noun, plural va·ri·e·ties.
Origin of variety
Examples from the Web for varieties
Some varieties of kale grow to a height of six or seven feet.
There is also more nitrogen in his varieties, and this contributes to a quick restart of fermentation after each filtration.
Gluten-Free Pasta Tons of conventional pasta brands have joined the gluten-free ranks with their own varieties.
Wild tigers are rare in China, with some varieties now believed to be extinct.Why Do Chinese Oligarchs Secretly Love Illegal Tiger Meat?|Jake Adelstein|March 31, 2014|DAILY BEAST
Shayn calls this winery “one of the best Bordeaux varieties producers outside of Bordeaux itself.”Taste Off: Super Bowl State Wines From Colorado and Washington|Jordan Salcito|February 1, 2014|DAILY BEAST
Great valleys opened out, dotted with mimosa patches and baobab, and half a hundred varieties of shrubbery.Haviland's Chum|Bertram Mitford
There are several other varieties of cacao, but none of them produce the famous food.The Food of the Gods|Brandon Head
These bear appropriate trade names and form a very attractive addition to our varieties of cheese.The Book of Cheese|Charles Thom and Walter Warner Fisk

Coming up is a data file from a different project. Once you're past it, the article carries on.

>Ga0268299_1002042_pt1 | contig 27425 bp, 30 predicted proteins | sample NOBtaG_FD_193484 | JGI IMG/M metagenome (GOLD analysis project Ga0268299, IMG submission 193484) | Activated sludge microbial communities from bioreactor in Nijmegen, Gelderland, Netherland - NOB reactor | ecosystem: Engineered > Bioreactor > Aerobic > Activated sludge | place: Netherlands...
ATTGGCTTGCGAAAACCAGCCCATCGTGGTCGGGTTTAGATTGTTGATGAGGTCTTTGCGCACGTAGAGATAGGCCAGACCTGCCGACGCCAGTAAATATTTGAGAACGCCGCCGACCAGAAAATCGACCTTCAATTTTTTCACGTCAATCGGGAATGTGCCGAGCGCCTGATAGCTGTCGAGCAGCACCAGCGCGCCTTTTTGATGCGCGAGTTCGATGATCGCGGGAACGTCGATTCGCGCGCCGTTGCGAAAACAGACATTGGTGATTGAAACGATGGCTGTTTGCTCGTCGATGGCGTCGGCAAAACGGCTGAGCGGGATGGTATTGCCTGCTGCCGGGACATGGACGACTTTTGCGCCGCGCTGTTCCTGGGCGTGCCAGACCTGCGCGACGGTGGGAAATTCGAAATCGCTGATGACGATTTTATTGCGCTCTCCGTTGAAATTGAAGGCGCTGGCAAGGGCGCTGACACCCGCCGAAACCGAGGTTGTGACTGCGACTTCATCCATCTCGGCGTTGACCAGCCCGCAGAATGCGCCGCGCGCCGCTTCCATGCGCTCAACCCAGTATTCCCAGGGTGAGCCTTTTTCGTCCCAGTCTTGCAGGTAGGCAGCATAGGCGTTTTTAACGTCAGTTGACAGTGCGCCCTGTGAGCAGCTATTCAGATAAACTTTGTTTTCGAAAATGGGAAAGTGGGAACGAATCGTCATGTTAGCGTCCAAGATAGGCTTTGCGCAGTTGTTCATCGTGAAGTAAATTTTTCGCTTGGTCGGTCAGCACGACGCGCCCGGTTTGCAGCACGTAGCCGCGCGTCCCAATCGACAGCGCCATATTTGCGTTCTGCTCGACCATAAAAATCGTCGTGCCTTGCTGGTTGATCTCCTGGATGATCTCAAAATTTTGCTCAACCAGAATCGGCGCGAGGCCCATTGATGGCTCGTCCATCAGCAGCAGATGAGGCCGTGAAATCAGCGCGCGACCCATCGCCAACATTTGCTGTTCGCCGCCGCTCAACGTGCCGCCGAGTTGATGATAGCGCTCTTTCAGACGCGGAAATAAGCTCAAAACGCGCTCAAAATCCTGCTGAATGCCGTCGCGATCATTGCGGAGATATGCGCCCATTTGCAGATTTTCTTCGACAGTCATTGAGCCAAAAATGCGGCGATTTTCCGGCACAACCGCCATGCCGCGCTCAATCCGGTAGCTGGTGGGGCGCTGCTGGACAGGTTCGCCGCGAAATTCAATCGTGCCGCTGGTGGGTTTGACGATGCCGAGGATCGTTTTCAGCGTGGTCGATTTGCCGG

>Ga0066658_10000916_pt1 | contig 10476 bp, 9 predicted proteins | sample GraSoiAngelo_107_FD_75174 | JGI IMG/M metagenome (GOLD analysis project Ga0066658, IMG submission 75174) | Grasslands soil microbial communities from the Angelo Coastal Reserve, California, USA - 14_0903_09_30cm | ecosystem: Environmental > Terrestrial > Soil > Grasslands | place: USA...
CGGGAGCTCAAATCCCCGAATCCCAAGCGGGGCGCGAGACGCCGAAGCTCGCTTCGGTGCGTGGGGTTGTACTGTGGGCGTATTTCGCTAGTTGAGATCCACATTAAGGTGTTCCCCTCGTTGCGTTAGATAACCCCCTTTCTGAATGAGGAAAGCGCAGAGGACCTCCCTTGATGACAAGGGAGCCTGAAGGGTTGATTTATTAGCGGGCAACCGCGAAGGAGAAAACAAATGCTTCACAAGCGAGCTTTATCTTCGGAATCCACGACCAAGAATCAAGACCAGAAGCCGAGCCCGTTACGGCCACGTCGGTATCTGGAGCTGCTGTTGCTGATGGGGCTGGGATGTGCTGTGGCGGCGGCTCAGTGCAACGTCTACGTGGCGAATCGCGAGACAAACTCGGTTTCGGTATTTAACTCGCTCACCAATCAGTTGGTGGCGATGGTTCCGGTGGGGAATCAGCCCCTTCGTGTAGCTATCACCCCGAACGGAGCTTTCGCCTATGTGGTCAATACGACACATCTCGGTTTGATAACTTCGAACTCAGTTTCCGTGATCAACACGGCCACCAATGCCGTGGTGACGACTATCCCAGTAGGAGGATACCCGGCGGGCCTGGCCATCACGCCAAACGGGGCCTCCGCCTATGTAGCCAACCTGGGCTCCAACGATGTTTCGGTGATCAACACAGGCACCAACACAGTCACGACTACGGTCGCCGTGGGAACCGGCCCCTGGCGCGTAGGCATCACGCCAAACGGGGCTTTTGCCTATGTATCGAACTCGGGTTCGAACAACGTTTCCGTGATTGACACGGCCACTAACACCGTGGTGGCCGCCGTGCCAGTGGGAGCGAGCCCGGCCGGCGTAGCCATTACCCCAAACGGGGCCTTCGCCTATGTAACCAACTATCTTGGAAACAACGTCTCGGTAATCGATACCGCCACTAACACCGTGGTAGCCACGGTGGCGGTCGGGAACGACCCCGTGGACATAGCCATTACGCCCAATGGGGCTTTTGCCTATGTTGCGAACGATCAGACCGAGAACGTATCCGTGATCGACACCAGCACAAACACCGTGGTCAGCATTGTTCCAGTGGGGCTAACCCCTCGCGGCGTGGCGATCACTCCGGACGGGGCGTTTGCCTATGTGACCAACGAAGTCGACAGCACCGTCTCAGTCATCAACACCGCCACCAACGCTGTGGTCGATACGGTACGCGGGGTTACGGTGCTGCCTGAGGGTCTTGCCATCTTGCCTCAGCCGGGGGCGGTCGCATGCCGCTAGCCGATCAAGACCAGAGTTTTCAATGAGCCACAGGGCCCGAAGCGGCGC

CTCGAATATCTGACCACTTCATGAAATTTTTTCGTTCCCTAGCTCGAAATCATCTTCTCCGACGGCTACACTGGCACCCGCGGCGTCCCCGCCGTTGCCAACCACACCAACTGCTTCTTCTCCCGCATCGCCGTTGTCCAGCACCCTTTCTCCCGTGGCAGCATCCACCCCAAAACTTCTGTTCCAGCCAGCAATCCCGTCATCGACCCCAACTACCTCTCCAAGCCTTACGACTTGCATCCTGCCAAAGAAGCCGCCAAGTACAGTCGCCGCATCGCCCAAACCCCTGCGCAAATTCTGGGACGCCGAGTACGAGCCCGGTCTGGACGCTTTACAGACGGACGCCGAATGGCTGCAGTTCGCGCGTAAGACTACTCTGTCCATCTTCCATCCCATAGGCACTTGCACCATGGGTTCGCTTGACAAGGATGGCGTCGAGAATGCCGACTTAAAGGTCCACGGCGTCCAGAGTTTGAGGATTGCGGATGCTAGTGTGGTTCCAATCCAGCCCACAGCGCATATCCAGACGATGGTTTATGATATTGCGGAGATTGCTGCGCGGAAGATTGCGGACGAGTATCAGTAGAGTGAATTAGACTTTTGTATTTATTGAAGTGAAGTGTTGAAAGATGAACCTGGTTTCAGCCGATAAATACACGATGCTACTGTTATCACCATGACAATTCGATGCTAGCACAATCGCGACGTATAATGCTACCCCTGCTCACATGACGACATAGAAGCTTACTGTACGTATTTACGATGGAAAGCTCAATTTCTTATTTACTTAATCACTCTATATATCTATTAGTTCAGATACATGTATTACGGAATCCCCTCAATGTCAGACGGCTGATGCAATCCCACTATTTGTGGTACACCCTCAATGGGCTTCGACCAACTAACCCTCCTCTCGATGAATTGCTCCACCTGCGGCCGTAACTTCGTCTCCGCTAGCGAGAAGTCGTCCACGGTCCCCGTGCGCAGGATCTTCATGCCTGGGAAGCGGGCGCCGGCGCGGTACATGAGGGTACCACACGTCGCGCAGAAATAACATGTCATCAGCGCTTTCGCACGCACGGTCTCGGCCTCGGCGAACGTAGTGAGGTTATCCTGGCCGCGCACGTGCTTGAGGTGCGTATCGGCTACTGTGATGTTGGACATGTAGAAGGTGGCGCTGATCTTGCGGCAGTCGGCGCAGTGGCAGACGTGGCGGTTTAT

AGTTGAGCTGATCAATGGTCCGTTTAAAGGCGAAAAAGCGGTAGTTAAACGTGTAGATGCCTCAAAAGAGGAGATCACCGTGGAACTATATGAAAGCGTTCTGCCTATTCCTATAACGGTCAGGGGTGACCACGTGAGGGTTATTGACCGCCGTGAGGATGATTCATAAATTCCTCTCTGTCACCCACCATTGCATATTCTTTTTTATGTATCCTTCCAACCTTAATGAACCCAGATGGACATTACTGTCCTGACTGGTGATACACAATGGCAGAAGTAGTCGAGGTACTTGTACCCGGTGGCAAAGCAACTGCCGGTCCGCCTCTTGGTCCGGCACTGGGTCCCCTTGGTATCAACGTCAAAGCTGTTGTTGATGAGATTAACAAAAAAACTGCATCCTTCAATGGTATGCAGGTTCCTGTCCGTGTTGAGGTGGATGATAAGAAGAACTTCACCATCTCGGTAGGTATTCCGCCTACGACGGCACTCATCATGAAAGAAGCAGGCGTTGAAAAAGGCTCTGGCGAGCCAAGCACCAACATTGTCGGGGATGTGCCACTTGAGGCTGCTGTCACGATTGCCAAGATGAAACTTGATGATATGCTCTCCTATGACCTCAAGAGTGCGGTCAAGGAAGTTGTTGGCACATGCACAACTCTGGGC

The lever escapement is the only one known to have been used, but two varieties of this are found (see fig. 11).The Auburndale Watch Company|Edwin A. Battison
There are many other varieties of both late and early peas, but we regard them inferior to these.Soil Culture|J. H. Walden
British Dictionary definitions for varieties
noun plural -ties
- taxonomy a race whose distinct characters are insufficient to justify classification as a separate species; a subspecies
- horticulture stockbreeding a strain of animal or plant produced by artificial breeding
- entertainment consisting of a series of short unrelated performances or acts, such as comedy turns, songs, dances, sketches, etc
- (as modifier)a variety show
Word Origin for variety
Word Origin and History for varieties
1530s, from Middle French variété, from Latin varietatem (nominative varietas) "difference, diversity," from varius "various" (see vary). In reference to "music hall or theatrical performances of a mixed nature," first recorded 1868, American English.